On Converting Flash to HTML

I received a question from Bob (no, really), who wrote: I have a question about the newest version of Flash and its HTML publishing option using CreateJS. What do you think of that approach going forward? I started to write an email response but figured I should probably post it here. I haven’t been paying much attention to Flash, so I don’t know what the ‘HTML export’ is capable of these days. In general, I’m very wary of converting Flash-based projects to HTML. When Adobe Captivate first released a “publish to HTML5” feature, all it did was convert the SWF …

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Flash support is increasingly a minefield

Back in 2011, I mentioned that Microsoft was about to halt development of the Silverlight plugin, that Flash mobile was being discontinued, and that Adobe recommended HTML5 for enterprise RIA development instead of Flex, which was being open-sourced. My post was a little long-winded, but the short version was: whoa, the times-are-a-changin’, it’s getting dangerous to rely on browser plugins. Over the last year, the situation has evolved in an interesting way — browser support for plugins (especially Flash Player) has been considerably restricted by browser vendors due to repeated security vulnerabilities in Flash Player and Java. Automatically disabling Flash Player …

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Introducing SWFRightClick

Adobe Captivate currently ships with a 3rd-party JavaScript utility named RightClick.js, which enables the Captivate SWF to detect when a user right-clicks the SWF. While upgrading the Captivate publishing templates, I realized RightClick.js wasn’t built to work with SWFObject 2.x and suffered from a few shortcomings. I modified the Captivate template’s SWFObject code to get around the issue, but marked it down as something to revisit when I have the time. Now, I’m happy to report I’ve created a replacement for the RightClick.js utility, creatively named SWFRightClick. It uses the same approach to handling right-clicks, but does it with a …

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HTML5, Flash, Silverlight, and your courseware

What a busy week. Flash is dead. Sort of, but not really. In case you haven’t heard, Adobe formally announced the discontinuation of Flash Player for mobile devices (“Flash to Focus on PC Browsing and Mobile Apps; Adobe to More Aggressively Contribute to HTML5“). Adobe employees struggled to come to grips with what has undoubtedly been a tough week for them — aside from the product news, they were also informed of massive layoffs (around Adobe 750 employees). Regardless of your feelings about Flash, your heart must go out to the families affected by a sudden job loss. Flash critics …

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For Your Reading Pleasure: EasyCaptions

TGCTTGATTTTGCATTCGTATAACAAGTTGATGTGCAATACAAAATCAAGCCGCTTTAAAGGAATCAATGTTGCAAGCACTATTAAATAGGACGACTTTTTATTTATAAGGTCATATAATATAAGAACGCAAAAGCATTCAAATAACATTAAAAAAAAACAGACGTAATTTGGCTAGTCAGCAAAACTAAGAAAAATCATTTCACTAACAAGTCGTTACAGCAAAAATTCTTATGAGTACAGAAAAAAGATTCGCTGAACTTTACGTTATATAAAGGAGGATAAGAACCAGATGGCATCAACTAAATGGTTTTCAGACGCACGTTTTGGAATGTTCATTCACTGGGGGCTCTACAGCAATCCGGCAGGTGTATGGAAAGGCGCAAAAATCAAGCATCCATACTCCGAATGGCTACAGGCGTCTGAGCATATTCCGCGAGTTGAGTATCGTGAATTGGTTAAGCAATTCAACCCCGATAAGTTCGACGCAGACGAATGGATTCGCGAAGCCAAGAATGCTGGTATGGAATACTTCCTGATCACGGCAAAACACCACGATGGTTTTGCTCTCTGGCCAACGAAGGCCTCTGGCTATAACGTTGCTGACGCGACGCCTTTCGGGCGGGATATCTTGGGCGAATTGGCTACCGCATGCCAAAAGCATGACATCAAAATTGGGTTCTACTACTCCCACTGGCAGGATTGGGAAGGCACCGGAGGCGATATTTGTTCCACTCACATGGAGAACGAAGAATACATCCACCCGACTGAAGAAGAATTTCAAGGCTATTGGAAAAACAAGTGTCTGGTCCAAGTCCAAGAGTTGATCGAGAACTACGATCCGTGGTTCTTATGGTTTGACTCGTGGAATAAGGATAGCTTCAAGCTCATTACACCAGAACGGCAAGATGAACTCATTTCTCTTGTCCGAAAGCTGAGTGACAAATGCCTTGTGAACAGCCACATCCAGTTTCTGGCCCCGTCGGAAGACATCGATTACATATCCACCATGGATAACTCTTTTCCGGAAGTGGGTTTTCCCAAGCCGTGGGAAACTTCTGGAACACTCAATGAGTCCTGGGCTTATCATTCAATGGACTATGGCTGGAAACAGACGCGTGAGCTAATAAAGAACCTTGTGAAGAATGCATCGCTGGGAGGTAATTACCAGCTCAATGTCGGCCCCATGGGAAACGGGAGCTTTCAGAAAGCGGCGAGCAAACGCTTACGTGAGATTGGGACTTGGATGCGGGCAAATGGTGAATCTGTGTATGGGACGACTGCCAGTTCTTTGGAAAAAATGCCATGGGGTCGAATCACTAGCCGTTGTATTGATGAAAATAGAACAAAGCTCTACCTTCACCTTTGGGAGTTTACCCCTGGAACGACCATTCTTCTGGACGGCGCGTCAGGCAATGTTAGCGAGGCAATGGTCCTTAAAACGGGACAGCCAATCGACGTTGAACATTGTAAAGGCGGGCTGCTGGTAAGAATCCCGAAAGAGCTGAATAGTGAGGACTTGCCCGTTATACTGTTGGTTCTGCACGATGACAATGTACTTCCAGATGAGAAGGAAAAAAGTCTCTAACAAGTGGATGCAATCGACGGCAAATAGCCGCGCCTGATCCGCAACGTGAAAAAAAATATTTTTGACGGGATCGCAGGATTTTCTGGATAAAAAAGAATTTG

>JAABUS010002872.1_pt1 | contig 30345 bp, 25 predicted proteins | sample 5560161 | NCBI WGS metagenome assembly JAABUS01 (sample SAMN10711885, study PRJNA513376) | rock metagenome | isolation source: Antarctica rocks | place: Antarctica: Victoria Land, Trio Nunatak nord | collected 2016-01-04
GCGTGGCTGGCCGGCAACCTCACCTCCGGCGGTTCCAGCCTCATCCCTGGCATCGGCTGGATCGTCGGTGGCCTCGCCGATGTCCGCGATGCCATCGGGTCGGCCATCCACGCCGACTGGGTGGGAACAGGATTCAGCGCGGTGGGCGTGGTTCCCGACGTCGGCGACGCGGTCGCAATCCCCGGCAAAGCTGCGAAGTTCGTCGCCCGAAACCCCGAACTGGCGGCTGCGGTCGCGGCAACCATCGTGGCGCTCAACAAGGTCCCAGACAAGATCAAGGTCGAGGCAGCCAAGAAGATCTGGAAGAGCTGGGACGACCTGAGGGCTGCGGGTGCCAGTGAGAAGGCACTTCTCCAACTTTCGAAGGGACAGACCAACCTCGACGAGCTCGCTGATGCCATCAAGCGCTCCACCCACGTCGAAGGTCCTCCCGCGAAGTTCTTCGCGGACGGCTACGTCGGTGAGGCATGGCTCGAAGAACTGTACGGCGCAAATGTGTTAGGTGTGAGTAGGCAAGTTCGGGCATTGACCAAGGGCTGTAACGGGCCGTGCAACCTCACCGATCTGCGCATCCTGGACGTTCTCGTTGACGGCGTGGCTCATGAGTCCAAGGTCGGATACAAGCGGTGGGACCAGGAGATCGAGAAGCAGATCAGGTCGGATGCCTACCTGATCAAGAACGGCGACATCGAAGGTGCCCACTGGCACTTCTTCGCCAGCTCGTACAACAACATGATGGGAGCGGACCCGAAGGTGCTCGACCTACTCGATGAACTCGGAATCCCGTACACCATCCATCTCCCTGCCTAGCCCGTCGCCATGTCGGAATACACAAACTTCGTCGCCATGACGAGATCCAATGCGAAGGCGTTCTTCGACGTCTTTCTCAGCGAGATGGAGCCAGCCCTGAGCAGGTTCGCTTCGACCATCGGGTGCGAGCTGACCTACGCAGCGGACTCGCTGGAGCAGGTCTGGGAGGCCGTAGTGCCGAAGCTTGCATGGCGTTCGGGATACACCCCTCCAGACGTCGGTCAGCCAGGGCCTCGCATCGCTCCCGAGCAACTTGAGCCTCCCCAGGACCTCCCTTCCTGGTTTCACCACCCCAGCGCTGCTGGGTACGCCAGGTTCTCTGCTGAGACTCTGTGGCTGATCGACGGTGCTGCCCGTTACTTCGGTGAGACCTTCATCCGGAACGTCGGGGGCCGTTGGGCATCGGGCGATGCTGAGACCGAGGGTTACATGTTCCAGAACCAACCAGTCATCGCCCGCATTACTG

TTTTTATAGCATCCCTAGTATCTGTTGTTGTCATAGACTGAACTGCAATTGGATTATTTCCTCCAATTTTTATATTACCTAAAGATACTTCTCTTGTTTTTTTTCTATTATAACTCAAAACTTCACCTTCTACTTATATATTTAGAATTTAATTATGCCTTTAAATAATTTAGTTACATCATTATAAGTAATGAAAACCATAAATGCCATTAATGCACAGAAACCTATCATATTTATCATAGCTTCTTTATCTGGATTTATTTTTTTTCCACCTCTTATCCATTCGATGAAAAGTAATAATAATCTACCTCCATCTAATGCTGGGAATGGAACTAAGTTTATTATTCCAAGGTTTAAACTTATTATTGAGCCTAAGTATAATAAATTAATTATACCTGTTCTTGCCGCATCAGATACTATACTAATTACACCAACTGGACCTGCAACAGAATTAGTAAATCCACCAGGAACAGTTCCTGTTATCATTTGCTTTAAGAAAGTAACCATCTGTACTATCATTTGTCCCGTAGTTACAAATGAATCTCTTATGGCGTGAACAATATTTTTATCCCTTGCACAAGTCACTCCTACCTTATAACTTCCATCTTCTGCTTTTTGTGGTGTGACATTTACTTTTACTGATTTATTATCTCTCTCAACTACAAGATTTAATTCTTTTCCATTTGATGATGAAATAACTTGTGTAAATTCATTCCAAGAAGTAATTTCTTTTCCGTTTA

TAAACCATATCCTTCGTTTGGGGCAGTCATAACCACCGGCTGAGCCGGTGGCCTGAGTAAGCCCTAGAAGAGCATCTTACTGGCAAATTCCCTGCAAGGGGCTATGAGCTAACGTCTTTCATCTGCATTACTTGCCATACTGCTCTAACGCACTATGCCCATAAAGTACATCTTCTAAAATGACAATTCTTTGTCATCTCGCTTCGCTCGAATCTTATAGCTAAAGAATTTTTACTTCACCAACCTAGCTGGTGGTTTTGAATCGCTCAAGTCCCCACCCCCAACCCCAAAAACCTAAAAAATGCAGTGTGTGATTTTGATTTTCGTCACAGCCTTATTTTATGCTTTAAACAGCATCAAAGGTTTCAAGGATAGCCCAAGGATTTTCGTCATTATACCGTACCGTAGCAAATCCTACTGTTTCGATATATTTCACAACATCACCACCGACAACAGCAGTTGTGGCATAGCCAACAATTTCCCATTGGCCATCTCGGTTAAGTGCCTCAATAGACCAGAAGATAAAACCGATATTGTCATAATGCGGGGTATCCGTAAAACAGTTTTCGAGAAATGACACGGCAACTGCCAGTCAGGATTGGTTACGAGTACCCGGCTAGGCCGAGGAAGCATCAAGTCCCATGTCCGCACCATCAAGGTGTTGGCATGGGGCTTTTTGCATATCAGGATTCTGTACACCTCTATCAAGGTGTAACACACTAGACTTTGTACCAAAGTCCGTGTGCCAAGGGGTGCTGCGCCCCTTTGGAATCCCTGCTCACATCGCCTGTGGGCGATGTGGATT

Introducing EasyCaptions: A simple system for adding captions and an interactive transcript to online videos. EasyCaptions uses progressive enhancement to provide the best possible experience for all visitors, regardless of their browser’s JavaScript, HTML5 or Flash support. Demonstration Background I don’t produce much video these days, but as a web surfer I often encounter other people’s videos, and was recently impressed by two video implementations: a TED Talks video page, and an HTML5 video demo produced by Bruce Lawson. The TED Talks page had a great feature I’d never really seen anywhere else: an interactive transcript of the video that …

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HTML5 Video, minus Ogg

Mozilla, the makers of Firefox, refuse to support the MP4/H.264 standard because it isn’t open-source and free from licensing constraints. Without Ogg, Firefox’s HTML5 video is rendered useless and requires a Flash-based fallback system. However, Firefox’s handling of the video element breaks the fallback mechanism. A scripted solution is required.

Here’s a simple script that will detect whether HTML 5 video is supported in the browser, and if it is, will check to see if this is Firefox. If yes, it deletes the specified video element but leaves the Flash fallback in its place.

What feature is missing from your e-learning development tool?

I have some simple questions I’d love to get feedback on. I’m curious about what people are looking for in their e-learning authoring tools, specifically: What feature is your current tool missing that you would love to see implemented? Support for team collaboration? Support for themes or custom CSS styling? Support for language localization? A beer dispenser? Etc. What feature does someone else’s tool have that you’re jealous of? For me? I wish the most popular tools (Captivate, Articulate, Lectora, etc.) would output cleaner HTML and JavaScript. I also wish there was less reliance on Flash and PowerPoint. But if …

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